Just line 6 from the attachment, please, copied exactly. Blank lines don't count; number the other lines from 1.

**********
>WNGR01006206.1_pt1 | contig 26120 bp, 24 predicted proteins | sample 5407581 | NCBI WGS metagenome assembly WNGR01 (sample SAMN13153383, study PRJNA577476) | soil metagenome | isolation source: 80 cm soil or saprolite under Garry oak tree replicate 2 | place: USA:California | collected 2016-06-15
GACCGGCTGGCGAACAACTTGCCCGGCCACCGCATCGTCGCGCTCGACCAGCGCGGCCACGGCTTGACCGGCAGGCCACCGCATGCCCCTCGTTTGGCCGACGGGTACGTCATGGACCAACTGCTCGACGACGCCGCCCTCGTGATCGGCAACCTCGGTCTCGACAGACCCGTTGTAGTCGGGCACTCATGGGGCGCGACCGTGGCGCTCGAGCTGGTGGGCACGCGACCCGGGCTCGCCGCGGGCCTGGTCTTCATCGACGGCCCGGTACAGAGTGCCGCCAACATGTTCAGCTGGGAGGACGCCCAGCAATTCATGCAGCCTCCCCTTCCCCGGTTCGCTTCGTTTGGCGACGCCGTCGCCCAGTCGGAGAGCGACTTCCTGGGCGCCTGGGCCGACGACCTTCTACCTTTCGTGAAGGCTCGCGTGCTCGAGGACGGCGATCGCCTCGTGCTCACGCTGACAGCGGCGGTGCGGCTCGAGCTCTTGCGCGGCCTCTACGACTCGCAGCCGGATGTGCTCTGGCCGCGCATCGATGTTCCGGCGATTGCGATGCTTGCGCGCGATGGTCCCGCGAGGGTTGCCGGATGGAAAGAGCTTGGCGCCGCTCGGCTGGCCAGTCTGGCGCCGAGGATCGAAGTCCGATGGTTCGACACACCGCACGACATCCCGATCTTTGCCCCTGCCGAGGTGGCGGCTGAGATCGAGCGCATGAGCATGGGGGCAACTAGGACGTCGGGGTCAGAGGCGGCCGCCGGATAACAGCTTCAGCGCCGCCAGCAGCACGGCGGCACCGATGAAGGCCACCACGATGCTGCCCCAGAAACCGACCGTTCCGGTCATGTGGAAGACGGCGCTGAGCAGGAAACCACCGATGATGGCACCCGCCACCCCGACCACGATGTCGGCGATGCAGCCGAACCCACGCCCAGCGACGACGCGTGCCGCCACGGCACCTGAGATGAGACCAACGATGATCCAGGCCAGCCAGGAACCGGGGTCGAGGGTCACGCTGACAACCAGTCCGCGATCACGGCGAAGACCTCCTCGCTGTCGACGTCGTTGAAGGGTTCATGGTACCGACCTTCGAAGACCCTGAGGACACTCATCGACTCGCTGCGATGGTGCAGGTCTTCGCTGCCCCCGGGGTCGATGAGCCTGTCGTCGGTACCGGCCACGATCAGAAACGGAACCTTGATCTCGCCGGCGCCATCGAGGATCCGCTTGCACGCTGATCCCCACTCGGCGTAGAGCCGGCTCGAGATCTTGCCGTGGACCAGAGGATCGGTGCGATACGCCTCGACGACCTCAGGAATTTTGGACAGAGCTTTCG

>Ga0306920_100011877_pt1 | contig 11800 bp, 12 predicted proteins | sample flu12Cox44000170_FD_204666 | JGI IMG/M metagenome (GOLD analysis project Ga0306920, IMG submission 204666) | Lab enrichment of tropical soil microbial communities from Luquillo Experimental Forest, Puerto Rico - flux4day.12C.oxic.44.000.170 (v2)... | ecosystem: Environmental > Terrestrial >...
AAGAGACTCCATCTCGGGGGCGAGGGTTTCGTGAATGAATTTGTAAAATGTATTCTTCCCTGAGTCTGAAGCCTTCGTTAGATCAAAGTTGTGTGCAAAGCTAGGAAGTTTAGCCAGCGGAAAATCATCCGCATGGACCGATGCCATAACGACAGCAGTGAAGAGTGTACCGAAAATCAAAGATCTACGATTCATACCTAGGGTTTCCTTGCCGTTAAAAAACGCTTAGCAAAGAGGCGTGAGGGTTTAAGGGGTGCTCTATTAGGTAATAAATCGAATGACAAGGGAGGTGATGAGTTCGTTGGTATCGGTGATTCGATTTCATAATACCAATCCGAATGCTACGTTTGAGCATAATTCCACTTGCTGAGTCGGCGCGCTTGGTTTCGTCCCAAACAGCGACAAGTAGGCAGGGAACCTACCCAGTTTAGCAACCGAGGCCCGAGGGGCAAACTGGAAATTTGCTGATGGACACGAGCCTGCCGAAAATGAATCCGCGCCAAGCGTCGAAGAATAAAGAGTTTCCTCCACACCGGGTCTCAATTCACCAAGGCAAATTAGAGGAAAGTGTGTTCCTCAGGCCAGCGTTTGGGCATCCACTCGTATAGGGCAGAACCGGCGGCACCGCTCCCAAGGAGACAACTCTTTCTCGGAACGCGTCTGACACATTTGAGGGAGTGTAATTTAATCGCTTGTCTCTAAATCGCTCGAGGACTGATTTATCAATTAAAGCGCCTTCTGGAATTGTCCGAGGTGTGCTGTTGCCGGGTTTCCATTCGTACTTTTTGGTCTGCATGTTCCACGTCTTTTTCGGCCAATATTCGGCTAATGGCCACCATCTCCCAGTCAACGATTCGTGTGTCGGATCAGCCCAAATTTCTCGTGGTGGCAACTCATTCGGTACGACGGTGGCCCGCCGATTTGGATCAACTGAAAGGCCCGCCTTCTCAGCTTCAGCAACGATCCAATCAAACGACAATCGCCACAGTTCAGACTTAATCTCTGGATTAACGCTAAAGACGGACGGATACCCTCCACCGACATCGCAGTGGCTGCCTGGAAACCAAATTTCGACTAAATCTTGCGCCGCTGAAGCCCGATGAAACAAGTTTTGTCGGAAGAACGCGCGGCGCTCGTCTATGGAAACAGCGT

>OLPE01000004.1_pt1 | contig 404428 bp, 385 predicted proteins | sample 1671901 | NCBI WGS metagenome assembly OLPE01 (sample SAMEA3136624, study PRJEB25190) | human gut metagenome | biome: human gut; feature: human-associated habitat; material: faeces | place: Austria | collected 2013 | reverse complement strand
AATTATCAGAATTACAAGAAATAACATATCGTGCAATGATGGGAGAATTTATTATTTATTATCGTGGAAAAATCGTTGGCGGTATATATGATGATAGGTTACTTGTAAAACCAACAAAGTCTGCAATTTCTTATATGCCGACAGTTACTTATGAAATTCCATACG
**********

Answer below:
AATTATCAGAATTACAAGAAATAACATATCGTGCAATGATGGGAGAATTTATTATTTATTATCGTGGAAAAATCGTTGGCGGTATATATGATGATAGGTTACTTGTAAAACCAACAAAGTCTGCAATTTCTTATATGCCGACAGTTACTTATGAAATTCCATACG